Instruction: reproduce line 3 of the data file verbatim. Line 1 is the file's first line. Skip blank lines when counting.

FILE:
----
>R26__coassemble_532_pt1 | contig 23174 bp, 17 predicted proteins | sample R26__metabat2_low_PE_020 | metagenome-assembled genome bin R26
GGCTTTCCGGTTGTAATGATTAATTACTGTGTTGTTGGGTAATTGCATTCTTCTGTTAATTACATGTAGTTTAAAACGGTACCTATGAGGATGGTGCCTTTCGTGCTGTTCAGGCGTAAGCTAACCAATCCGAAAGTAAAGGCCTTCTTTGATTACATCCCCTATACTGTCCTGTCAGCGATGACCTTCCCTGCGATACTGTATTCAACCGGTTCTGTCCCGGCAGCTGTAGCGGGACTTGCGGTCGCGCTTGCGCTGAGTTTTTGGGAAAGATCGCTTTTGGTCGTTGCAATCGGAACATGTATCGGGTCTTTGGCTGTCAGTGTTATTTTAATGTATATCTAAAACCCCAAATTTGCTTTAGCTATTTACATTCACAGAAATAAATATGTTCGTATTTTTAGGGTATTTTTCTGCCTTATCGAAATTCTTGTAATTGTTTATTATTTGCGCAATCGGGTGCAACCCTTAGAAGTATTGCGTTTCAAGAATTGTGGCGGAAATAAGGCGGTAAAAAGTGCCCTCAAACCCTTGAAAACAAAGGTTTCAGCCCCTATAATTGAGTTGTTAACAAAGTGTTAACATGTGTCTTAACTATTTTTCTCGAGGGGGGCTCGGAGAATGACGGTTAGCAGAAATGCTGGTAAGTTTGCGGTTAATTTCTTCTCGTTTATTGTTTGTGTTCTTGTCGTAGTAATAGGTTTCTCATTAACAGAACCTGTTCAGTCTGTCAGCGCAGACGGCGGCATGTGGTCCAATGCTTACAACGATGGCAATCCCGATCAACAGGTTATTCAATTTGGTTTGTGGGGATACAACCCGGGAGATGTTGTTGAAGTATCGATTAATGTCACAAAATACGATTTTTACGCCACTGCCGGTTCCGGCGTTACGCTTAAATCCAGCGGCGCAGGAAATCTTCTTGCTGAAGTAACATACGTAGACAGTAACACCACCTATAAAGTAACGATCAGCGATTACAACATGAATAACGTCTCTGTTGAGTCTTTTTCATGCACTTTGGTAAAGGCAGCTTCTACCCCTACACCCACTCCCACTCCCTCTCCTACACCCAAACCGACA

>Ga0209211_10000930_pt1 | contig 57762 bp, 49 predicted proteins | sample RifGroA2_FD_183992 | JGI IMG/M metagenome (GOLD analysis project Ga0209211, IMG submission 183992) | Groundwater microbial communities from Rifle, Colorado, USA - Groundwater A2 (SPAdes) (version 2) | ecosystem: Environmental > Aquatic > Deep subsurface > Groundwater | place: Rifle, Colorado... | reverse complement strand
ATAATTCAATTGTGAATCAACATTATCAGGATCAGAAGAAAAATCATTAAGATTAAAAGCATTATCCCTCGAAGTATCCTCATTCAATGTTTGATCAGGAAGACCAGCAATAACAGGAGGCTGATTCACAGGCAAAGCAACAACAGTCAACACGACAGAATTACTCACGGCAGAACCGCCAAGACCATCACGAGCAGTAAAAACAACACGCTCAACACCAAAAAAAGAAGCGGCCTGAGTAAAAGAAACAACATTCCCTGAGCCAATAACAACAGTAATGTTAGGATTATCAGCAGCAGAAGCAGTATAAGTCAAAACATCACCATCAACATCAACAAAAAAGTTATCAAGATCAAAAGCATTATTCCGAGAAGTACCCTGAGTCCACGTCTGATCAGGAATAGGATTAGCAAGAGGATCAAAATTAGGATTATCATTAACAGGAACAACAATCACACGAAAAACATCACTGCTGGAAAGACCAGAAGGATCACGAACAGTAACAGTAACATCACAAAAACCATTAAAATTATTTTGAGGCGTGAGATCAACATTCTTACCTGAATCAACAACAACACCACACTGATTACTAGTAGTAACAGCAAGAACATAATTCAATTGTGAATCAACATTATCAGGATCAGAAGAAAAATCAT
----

>Ga0209211_10000930_pt1 | contig 57762 bp, 49 predicted proteins | sample RifGroA2_FD_183992 | JGI IMG/M metagenome (GOLD analysis project Ga0209211, IMG submission 183992) | Groundwater microbial communities from Rifle, Colorado, USA - Groundwater A2 (SPAdes) (version 2) | ecosystem: Environmental > Aquatic > Deep subsurface > Groundwater | place: Rifle, Colorado... | reverse complement strand